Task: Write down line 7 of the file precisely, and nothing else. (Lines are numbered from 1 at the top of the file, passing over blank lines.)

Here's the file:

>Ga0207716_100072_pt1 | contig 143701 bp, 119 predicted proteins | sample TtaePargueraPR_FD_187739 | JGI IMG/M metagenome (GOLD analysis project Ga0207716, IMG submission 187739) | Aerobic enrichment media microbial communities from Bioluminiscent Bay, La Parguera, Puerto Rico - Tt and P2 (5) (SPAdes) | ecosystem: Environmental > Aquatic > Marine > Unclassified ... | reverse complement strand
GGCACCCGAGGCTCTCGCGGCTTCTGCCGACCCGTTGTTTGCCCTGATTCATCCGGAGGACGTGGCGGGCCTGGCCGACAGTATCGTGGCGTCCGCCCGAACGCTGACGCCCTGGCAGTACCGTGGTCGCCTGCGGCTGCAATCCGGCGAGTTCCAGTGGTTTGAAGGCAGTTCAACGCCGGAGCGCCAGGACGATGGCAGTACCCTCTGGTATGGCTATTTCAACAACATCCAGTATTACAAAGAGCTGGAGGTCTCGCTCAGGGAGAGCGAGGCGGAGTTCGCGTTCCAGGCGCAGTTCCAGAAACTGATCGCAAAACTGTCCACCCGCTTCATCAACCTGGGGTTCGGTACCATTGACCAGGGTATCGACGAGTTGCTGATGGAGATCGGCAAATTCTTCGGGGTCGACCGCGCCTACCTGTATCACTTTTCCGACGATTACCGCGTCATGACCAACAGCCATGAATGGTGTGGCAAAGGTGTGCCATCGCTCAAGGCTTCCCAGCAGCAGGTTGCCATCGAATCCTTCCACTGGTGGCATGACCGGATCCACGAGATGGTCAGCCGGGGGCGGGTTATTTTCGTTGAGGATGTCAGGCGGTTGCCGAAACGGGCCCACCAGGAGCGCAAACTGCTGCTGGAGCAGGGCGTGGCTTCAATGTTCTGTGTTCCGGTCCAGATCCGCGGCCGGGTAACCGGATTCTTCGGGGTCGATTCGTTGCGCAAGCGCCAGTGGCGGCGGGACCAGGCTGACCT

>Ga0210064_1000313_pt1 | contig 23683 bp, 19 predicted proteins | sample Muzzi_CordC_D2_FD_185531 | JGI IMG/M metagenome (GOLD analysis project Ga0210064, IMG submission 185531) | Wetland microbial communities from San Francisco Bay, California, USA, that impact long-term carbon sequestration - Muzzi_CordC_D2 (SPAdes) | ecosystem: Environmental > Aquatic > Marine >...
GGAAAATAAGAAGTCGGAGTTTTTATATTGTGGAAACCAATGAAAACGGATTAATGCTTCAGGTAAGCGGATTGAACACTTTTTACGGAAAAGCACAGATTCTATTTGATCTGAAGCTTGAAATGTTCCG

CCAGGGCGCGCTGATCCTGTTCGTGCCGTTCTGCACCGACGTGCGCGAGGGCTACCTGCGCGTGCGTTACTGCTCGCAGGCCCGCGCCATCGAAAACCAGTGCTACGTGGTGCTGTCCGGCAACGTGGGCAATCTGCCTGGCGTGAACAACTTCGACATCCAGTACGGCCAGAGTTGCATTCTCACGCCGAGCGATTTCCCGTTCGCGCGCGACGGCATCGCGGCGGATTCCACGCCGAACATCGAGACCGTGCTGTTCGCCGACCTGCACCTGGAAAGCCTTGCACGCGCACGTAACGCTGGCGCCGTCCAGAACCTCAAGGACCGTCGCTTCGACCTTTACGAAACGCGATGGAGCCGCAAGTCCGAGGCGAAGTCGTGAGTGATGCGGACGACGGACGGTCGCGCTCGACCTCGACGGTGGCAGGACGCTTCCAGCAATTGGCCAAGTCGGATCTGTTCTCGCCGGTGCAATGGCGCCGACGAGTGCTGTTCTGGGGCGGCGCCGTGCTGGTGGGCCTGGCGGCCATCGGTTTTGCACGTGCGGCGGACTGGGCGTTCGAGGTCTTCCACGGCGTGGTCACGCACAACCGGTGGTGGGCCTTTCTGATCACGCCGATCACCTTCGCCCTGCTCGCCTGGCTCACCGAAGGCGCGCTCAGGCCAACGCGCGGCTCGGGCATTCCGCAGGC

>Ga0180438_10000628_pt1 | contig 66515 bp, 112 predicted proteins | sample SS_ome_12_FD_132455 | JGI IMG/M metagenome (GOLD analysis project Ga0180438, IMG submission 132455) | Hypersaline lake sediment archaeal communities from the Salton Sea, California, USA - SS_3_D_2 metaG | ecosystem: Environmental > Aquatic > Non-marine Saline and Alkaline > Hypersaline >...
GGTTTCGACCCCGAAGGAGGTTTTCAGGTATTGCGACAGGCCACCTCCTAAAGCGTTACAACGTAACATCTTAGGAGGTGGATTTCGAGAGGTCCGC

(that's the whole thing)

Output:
GGTTTCGACCCCGAAGGAGGTTTTCAGGTATTGCGACAGGCCACCTCCTAAAGCGTTACAACGTAACATCTTAGGAGGTGGATTTCGAGAGGTCCGC